When is a reform not a reform?
Labour's proposed changes to House of Lords are undemocratic
23 January 1999
The Blair Labour government this week issued a short bill and an accompanying 50-page White Paper entitled: "Modernising Parliament: Reforming the House of Lords". The former contains proposals to remove the majority of the 750 hereditary peers from Britain's second chamber by autumn this year. The latter is a series of proposals for what will replace the current setup, to be finalised before the next election in 2002. These are referred to as Stage 1 and 2 of the process.
In the foreword to the White Paper Prime Minister Tony Blair describes the proposals as "radical and historic" and states, "For too long, hereditary peers with no democratic legitimacy, whose role is based on birth not merit, have been able to play a large part in laws affecting everyone in Britain.... New Labour in government will, as we promised, carry out a careful and considered reform of the House of Lords."
The Labour leader of the House of Lords, Baroness Jay, declared that the proposals would put an end to the "fundamental anachronism" of hereditary peers and create a "modern Parliament for a modern Britain". These grandiose claims are in inverse proportion to the reform's actual democratic content. A series of alternative proposals for the final composition of the Lords falls well short of an elected second chamber. These include full nomination, an indirectly elected chamber or a mixed combination of elected and selected members.
It has become customary for the Labour government to attach the prefix "new" to various old and discredited institutions in an attempt to lend it credibility, hence "New Labour", "New Britain", even a "New Monarchy". Their other favourite is to pronounce something as belonging to or representing the "people", a la Diana the "People's Princess". Capital letters are, of course, obligatory. In the case of the reform of the Lords, attention has been focused on a plan to allow one member of the public to nominate another as a life peer. Immediately dubbed the "People's Peers" in New Labour-speak, this will probably be limited to 20 new members in the first stage of Lords reform, with a possibility of enlargement when the final alternative is drawn up. That this measure will take effect while hereditary peers are on their way out is presented as a guarantee that the new Lords will be more representative.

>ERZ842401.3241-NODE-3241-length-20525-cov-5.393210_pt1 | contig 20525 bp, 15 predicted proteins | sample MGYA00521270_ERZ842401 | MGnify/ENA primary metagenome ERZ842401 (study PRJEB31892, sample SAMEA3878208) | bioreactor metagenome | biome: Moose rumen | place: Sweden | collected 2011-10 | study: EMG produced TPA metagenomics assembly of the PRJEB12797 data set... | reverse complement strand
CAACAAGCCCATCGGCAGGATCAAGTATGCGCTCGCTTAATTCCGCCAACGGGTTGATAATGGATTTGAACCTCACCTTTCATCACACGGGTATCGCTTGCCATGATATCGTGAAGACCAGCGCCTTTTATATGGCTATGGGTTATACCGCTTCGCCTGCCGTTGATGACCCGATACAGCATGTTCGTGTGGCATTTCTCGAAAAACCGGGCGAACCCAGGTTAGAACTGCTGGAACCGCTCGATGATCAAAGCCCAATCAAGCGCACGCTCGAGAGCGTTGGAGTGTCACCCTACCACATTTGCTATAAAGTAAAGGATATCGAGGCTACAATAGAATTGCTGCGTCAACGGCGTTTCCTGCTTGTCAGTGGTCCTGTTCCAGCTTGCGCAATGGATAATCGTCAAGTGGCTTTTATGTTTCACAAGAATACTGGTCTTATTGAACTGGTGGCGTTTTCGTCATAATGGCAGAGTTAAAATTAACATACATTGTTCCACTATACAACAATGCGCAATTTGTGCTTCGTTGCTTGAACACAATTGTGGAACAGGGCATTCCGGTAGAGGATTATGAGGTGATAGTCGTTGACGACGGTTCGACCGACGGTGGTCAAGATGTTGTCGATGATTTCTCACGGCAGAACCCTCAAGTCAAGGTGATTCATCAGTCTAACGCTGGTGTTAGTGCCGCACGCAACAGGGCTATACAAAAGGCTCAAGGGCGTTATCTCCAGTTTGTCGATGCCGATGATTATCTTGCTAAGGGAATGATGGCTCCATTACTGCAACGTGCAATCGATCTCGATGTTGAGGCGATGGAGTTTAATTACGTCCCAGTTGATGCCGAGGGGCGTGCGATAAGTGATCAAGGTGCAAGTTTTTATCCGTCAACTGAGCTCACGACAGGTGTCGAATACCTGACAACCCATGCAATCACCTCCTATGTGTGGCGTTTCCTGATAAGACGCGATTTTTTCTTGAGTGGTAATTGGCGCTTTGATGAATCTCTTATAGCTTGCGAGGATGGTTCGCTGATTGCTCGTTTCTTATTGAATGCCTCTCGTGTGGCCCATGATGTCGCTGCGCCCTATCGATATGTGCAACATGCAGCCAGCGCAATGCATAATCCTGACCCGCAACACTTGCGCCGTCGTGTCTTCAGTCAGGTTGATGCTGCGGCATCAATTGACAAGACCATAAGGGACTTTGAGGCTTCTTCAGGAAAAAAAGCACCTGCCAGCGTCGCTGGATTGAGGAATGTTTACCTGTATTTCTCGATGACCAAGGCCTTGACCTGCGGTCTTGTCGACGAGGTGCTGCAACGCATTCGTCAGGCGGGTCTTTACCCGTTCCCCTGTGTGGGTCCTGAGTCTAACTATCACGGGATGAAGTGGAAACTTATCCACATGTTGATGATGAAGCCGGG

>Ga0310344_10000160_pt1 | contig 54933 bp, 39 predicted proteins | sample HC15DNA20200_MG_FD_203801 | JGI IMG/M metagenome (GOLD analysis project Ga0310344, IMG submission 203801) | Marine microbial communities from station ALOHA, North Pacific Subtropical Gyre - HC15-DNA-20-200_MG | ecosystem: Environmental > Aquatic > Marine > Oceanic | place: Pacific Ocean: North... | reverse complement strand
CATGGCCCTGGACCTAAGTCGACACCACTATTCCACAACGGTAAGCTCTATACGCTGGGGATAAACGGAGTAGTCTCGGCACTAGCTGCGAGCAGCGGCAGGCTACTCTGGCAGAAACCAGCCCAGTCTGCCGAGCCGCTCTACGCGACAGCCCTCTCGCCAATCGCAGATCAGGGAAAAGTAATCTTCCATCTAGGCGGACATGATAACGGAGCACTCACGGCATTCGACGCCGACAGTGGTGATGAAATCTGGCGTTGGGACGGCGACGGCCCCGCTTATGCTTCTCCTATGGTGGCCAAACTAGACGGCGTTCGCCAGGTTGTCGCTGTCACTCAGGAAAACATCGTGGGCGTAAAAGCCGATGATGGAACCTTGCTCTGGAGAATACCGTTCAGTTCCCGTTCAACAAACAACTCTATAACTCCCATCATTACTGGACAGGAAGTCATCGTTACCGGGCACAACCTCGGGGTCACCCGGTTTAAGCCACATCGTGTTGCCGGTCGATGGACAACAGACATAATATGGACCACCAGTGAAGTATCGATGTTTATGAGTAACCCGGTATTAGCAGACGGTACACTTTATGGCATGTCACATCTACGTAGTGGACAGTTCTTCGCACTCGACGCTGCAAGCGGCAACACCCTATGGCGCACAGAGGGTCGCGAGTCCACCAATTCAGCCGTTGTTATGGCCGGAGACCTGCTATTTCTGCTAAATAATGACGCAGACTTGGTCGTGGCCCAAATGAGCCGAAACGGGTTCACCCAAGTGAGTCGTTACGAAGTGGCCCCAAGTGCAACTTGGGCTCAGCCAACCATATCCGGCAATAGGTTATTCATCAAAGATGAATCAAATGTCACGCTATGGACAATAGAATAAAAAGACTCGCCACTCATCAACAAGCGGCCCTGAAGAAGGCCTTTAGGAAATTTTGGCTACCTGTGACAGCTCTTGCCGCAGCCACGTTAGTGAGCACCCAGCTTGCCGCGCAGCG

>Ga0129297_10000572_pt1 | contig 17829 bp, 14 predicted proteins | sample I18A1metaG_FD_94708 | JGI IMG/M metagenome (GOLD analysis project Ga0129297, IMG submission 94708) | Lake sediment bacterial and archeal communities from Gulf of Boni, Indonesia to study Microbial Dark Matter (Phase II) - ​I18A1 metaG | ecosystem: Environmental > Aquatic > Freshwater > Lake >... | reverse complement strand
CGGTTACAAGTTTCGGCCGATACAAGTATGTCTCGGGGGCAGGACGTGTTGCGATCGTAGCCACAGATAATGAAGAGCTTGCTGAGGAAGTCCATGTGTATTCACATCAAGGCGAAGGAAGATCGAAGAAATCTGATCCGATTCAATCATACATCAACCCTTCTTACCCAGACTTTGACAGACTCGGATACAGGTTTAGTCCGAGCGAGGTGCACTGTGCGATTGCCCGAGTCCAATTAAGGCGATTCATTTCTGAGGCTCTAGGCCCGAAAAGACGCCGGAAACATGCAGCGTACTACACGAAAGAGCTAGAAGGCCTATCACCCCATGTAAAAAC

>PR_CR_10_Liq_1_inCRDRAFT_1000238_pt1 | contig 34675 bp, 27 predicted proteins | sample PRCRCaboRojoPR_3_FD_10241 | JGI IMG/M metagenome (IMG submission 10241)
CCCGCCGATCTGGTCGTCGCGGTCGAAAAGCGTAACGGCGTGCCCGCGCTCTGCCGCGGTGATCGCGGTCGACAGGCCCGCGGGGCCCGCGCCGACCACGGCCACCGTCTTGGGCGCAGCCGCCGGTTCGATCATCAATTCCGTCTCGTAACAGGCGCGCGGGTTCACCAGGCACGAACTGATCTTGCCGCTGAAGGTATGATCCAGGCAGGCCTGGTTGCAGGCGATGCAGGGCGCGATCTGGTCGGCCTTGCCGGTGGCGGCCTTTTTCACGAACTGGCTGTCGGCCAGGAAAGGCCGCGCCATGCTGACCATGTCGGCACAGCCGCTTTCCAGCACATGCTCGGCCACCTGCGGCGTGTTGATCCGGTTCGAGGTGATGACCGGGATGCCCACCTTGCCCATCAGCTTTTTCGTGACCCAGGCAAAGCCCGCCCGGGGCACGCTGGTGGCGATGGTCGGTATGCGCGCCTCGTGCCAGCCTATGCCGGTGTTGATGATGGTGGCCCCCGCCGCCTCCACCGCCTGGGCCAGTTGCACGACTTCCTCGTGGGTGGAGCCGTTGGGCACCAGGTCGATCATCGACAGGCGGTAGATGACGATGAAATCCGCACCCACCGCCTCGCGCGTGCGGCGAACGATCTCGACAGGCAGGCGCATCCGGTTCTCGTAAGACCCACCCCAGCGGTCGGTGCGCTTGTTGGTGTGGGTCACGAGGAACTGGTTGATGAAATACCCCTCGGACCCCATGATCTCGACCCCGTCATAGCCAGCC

This measure is designed to divert attention from the two main criticisms that have been voiced of Blair's proposed reform of the Lords. First, the compromise reached by the Prime Minister and the then leader of the Conservative opposition in the Lords, Viscount Robert Cranborne, to allow the retention of 91 hereditary peers in the initial period of transition. (This agreement with the head of one of the oldest aristocratic dynasties emerged in November after weeks of secret horse trading. Tory party leader William Hague was obliged to remove Cranborne from his post.) Second, there was widespread criticism that, with no provisions for a democratically elected second-chamber, the Lords would effectively be made up of "Tony's cronies", i.e., the life peers Blair has the power to appoint.
Presented as a refutation of the latter criticism in particular, the "People's Peers" proposal is entirely cosmetic. Whatever the number of such posts finally agreed, all those nominated will be vetted by a newly created seven-member Appointments Commission. Final approval then continues to rest with the Queen. This point was emphasised so as to reassure all concerned that Labour's opposition to hereditary privilege did not extent to Her Royal Majesty! The Monarch--the supreme embodiment of this reactionary principle--will not be undermined as Head of State, Labour has insisted.